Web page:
His looks followed him through the beginnings of his acting career, and lead to him obtaining no parts or only minor ones. Through the 30s, when America was struggling to get up again from a deep economic crisis, Ladd survived by taking several odd jobs from hot dog vendor to lifeguard. His first contact with the world of entertainment appeared later and implied him playing small roles on the radio. Yet, no one saw him, and he was forced to take a job as a grip on the WB studios.
During this period, he wedded Marjorie Jane Herold and had a son with her. His mother, who in the meantime had turned into an alcoholic and degraded visibly, moved in with them. She would commit suicide a few months later by ingesting ant poison.
His luck started to rise one day, nonetheless, when former screen actress turned into a scout Sue Carol spotted him on a radio show and helped him land his first major acting job. Ladd divorced Marjorie and got involved with Carol, with whom he had two children. Thanks to Carol, he was cast as a reporter in Orson Wells’ masterful production of Citizen Kane in 1941, and in 1942, he got the part that made him a Hollywood god.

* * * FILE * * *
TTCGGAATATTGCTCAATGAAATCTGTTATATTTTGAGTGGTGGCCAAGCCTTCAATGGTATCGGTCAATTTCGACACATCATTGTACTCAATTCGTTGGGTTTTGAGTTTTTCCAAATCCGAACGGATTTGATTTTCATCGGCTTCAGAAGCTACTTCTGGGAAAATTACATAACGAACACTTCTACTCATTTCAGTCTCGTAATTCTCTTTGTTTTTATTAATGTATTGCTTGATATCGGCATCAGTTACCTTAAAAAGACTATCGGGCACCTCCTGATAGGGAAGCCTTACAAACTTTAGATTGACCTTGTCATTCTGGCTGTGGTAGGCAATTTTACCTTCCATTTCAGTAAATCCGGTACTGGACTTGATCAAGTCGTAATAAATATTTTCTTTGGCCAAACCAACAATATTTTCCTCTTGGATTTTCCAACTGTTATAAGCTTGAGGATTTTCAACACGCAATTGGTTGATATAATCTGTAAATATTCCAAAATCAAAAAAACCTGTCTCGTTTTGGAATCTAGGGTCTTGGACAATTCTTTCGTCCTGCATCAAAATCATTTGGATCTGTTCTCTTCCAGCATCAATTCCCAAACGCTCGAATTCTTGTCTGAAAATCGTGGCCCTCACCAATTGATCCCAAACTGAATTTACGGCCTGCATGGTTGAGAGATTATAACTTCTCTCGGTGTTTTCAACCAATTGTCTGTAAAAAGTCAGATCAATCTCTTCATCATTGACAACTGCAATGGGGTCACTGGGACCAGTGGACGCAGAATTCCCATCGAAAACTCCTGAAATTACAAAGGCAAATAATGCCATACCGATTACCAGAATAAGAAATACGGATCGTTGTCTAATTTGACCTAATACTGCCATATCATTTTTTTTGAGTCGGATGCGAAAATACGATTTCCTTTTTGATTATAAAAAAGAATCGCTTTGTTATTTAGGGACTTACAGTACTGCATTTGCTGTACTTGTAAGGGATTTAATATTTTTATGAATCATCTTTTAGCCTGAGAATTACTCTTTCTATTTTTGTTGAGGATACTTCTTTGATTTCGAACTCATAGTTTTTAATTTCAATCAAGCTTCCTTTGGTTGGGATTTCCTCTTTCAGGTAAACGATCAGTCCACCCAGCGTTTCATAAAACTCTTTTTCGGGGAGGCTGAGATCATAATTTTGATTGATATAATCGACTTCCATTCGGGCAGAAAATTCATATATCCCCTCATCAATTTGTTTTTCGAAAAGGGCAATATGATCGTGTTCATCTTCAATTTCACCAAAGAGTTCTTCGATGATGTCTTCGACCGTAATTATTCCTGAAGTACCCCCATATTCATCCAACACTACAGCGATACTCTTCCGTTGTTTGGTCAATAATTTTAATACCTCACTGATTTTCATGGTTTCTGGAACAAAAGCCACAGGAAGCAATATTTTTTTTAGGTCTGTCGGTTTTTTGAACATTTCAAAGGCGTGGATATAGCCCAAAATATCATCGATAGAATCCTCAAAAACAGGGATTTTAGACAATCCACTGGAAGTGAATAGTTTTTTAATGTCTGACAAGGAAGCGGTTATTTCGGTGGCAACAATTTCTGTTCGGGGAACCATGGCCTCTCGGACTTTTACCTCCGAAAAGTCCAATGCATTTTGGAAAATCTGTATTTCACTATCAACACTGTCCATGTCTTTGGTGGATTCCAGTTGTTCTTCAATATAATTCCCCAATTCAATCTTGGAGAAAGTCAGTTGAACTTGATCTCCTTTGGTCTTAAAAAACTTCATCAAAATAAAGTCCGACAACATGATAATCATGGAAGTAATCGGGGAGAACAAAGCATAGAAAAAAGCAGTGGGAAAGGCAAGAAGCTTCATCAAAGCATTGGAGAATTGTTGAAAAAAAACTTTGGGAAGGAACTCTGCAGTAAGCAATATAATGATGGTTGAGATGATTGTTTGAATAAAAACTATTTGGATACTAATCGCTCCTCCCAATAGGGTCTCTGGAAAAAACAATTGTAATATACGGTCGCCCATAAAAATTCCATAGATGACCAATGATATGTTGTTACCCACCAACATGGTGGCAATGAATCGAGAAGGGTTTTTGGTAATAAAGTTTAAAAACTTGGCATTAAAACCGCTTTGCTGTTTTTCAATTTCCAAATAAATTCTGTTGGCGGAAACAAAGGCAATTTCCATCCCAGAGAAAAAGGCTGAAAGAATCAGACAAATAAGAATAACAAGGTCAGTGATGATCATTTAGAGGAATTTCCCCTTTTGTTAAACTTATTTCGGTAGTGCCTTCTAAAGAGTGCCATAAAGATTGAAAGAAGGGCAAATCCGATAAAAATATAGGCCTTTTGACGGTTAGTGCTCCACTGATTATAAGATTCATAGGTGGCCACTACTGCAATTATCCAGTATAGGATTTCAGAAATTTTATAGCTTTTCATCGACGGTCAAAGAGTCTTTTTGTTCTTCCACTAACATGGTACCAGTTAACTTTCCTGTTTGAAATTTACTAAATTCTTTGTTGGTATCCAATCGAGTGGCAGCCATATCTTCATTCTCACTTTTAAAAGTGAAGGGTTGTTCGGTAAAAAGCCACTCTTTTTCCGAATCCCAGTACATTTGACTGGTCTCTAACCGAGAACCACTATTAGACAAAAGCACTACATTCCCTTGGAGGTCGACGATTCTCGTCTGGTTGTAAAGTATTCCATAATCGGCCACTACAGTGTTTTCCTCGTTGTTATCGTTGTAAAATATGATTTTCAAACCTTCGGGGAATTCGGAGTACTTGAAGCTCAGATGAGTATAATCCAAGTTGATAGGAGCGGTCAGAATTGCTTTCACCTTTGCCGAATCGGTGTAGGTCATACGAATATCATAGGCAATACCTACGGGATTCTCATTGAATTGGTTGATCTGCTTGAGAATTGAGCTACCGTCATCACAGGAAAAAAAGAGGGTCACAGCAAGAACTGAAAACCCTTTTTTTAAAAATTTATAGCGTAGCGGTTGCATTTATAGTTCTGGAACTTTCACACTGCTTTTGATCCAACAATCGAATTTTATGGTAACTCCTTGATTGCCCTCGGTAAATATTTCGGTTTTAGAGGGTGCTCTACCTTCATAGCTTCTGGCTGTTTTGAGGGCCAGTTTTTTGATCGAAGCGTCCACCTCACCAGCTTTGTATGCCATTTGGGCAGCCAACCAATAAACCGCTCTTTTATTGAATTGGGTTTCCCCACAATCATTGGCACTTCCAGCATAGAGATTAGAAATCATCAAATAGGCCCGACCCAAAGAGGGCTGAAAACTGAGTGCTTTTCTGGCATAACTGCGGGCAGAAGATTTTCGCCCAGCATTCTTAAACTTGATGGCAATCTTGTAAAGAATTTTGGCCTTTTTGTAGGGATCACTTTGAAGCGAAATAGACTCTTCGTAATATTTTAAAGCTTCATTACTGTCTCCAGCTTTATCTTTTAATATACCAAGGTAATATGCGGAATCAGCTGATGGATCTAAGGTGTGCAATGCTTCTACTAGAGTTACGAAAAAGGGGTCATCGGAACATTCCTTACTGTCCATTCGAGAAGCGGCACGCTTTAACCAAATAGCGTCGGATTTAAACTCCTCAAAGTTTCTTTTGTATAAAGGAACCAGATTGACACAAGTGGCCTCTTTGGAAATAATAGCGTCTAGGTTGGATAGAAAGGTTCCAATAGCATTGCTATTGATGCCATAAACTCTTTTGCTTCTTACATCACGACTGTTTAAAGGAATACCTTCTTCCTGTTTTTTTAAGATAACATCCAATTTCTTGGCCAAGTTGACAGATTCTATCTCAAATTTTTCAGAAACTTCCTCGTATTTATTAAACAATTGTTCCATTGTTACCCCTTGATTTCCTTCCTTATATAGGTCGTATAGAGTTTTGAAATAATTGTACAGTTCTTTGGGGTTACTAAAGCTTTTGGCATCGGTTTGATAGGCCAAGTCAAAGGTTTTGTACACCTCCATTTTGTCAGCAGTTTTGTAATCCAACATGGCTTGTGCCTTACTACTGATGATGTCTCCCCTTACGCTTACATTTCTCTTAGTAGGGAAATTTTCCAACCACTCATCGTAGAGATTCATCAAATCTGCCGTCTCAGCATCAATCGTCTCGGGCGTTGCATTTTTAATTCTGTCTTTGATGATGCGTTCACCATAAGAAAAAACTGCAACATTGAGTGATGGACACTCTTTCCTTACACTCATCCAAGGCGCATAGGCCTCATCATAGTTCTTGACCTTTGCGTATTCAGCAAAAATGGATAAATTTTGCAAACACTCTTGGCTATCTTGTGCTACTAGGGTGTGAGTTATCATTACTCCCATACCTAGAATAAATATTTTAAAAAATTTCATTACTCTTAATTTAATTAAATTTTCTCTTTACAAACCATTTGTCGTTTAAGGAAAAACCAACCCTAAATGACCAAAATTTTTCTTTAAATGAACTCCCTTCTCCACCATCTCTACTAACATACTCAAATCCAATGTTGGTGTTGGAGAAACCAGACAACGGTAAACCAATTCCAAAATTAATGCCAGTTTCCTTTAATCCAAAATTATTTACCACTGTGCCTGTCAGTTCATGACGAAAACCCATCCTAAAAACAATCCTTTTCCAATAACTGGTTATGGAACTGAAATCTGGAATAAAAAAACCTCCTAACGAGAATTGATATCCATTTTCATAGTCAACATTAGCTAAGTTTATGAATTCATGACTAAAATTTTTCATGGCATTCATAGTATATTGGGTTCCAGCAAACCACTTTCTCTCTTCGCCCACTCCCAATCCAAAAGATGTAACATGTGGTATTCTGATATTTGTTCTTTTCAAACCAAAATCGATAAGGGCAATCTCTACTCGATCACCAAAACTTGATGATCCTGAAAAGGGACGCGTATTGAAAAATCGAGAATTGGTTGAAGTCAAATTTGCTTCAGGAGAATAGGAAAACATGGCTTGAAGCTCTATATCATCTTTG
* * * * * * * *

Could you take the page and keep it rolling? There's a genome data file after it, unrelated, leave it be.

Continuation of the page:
Although slow to start, Ladd’s career proved to be filled with successes, with him receiving no less than 80 parts until the end of his life and playing next to prominent actresses like Sophia Loren, Veronica Lake, and Olivia de Havilland. Nevertheless, he is mostly remembered for a succession of movies that made the public gasp while watching them on a large outdoor movie screen or at the cinema.
Made after Graham Green’s novel A Gun for Sale, Tuttle’s This Gun for Hire was a hit from the first day it was released. The public just loved Ladd for his cold and violent act as criminal Philip Raven who, despite his murderous nature, finds in himself the heart not to let stage magician Ellen Graham (Veronica Lake), who was trying to hold him, be slain.
If Lake was Tuttle’s first choice for the female lead, he did have a hard time finding the male lead. He eventually settled on Ladd who didn’t only do a great presentation but had such chemistry with Lake that they were cast together in a few other movies later.